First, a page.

II. The Baptists and Separates; Isaac Backus from Puritan to Separate to Baptist; A Revolution Begins


A Publication of Separation of Church and State Law Ministry.



Jerald Finney
Copyright © February 27, 2018


There was great prejudice against Baptists. England forced New England to exempt Baptists from taxation in 1728, but the establishment found ways to circumvent this exemption. Operating clandestinely because of opposition by the authorities, Baptist preachers had come into Connecticut from Rhode Island, as they had done in Massachusetts, starting in 1674. They made some converts and even started some churches in Connecticut in 1704, 1710, 1735, and 1740. All dissenters were taxed to support the established church unless certified to pay the tax to their own churches. To be exempted they had to regularly attend their own church and live within five miles of their meeting place. Those who belonged to no church were also assessed the tax.[1] However, Separates were not given the privileges accorded Baptists, Quakers, and Anglicans.

One of the most prominent of the Separates was Isaac Backus. Although he spent much of his ministry in Massachusetts, he was a native of Norwich, Connecticut. In the new movement, he became the leading figure; and his shift from the Separate to the Baptist camp is central to the religious history of New England.[2]

Mr. Backus was saved in 1741. On August 24, 1741, Mr. Backus, in his own words, speaking of himself, realized:

  • “that he had done his utmost to make himself better, without obtaining any such thing; but that he was a guilty sinner in the hands of a holy God, who had a right to do with him as seemed good in God’s sight; which he then yielded to and all his objections against it were silenced. And soon upon this a way of relief was opened to his soul, which he never had any true idea of before, wherein truth and justice shine with luster, in the bestowment of free mercy and salvation upon objects who have nothing in themselves but badness. And while this divine glory engaged all his attention, his burthen of guilt and evil dispositions was gone, and such ideas and inclinations were implanted in his heart as were never there before, but which have never been rooted out since, though often overclouded..”[3]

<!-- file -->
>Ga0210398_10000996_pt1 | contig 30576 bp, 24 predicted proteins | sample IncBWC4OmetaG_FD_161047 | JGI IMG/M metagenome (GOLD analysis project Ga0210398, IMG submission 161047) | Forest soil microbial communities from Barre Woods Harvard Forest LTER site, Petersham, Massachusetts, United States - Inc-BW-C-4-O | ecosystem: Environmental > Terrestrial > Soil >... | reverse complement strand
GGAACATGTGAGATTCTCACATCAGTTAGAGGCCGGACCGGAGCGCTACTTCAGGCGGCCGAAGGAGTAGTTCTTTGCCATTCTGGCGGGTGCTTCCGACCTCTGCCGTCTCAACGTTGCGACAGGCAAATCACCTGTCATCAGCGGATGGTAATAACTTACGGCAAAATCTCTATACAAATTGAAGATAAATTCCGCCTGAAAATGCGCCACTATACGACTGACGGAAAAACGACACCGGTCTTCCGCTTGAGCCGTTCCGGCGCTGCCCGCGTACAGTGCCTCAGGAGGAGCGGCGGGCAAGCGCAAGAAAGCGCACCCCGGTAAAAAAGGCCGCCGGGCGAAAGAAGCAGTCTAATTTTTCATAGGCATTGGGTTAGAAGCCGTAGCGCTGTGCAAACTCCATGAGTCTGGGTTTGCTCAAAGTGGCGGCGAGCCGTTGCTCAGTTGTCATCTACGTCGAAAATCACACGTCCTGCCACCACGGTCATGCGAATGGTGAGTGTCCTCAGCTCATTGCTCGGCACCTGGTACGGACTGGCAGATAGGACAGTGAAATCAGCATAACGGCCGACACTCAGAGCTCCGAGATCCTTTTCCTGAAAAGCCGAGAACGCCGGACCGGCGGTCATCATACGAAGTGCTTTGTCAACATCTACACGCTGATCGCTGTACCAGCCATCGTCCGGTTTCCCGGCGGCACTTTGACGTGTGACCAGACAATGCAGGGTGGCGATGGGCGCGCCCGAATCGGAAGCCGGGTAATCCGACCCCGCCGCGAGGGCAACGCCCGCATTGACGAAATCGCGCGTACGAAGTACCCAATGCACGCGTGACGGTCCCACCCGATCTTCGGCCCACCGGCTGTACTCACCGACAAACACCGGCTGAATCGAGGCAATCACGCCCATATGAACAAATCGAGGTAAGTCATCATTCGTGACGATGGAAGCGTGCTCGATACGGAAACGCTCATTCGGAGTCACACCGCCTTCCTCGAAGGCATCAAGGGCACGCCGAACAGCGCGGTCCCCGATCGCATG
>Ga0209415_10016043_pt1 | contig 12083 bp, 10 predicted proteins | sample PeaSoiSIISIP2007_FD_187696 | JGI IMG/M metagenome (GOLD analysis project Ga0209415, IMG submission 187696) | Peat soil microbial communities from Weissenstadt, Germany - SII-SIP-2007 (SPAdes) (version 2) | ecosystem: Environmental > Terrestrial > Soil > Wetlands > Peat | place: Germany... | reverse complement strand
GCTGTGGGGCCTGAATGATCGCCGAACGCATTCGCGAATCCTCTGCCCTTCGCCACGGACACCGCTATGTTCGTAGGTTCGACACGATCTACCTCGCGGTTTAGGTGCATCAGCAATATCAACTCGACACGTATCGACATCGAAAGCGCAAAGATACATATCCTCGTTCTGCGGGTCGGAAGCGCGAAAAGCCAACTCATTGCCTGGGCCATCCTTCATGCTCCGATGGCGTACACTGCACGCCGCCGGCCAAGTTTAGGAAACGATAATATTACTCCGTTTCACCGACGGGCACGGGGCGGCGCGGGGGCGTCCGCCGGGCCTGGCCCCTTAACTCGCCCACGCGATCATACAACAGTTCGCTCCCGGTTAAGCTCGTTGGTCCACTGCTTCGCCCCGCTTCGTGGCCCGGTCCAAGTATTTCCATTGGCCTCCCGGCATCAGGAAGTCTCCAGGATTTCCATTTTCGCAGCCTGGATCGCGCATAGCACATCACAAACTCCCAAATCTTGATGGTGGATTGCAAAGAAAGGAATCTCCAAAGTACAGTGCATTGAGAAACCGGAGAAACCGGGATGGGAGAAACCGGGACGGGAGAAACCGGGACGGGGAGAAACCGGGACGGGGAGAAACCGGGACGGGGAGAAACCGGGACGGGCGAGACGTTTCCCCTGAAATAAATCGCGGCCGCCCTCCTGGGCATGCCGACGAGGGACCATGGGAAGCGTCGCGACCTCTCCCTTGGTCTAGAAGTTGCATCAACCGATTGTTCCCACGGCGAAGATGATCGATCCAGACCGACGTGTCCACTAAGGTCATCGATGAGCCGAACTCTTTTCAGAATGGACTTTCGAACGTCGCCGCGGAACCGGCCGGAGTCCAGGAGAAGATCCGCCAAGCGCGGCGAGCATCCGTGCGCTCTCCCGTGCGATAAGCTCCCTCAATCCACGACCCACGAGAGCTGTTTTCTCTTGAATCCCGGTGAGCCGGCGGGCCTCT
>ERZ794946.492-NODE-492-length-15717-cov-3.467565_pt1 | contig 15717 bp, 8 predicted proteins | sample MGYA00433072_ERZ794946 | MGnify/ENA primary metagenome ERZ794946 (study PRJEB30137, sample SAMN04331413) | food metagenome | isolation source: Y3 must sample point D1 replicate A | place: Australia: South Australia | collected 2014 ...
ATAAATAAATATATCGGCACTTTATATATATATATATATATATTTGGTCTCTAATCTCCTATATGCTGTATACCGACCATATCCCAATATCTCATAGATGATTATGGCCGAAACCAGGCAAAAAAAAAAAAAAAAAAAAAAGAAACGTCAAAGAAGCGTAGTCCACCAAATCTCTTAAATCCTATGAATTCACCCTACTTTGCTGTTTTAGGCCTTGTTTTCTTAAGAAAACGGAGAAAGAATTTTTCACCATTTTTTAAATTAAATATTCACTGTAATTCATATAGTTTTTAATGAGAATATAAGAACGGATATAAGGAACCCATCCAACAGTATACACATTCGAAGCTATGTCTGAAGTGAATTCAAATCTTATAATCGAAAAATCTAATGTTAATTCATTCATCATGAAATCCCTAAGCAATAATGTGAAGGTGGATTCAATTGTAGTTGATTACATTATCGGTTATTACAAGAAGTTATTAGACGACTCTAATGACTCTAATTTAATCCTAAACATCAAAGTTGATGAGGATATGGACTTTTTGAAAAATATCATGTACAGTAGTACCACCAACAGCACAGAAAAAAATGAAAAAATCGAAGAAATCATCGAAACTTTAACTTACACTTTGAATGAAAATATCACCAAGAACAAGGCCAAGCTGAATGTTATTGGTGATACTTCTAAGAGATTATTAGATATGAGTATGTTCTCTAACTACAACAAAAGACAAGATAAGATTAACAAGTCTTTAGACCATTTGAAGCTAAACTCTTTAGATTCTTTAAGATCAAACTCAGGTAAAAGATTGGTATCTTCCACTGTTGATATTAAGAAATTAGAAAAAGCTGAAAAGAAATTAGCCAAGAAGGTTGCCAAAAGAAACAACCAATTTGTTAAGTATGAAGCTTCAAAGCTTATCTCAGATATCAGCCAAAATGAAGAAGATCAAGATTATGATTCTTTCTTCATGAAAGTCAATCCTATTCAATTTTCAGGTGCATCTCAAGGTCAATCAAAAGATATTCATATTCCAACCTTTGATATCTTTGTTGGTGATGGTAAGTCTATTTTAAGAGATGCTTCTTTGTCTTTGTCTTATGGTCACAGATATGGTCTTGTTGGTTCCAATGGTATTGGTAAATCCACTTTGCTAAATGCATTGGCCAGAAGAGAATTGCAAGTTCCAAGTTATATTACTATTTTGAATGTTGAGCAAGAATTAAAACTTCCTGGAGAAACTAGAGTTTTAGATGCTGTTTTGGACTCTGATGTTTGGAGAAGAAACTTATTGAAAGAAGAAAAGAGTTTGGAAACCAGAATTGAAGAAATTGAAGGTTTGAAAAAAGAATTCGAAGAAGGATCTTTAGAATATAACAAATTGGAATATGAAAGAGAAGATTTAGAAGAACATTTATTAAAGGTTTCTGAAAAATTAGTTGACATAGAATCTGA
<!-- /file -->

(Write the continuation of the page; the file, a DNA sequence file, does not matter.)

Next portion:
Two years later, he, his mother, and some of his other relatives walked out of the established Norwich Church they belonged to and started holding meetings of their own. They left the church because the church voted to admit new members by a majority vote without evidence of conversion, the minister appeared to think that the Lord’s Supper was a converting ordinance, and the church exhibited a “strong affection for the Saybrook scheme.”

A revolution had begun.

  • “The essence of the religious revolution which the Separate movement began (and the Baptists finished) lay in church government and not in theology—though it became necessary eventually to modify Calvinism in order that it might conform more nearly to the unforeseen ramifications of the new practices in church discipline and polity. The major issues involved in church government were the autonomy and purity of the church, the nature of the ministry, and the relationship between Church and State.”[4]

Endnotes

[1] William L. Lumpkin, Baptist Foundations in the South (Eugene, Oregon: Wipf & Stock Publishers, 2006), p p. 11-13.

[2] William G. McLoughlin, Isaac Backus and the American Piestic Tradition (Boston: Little, Brown and Company, 1967), pp. 60-61.

[3] Isaac Backus, A History of New England With Particular Reference to the Denomination of Christians called Baptists, Volume 2 (Eugene, Oregon: Wipf & Stock Publishers, Previously published by Backus Historical Society, 1871), p. 107.

[4] McLoughlin, pp. 23-24.

 

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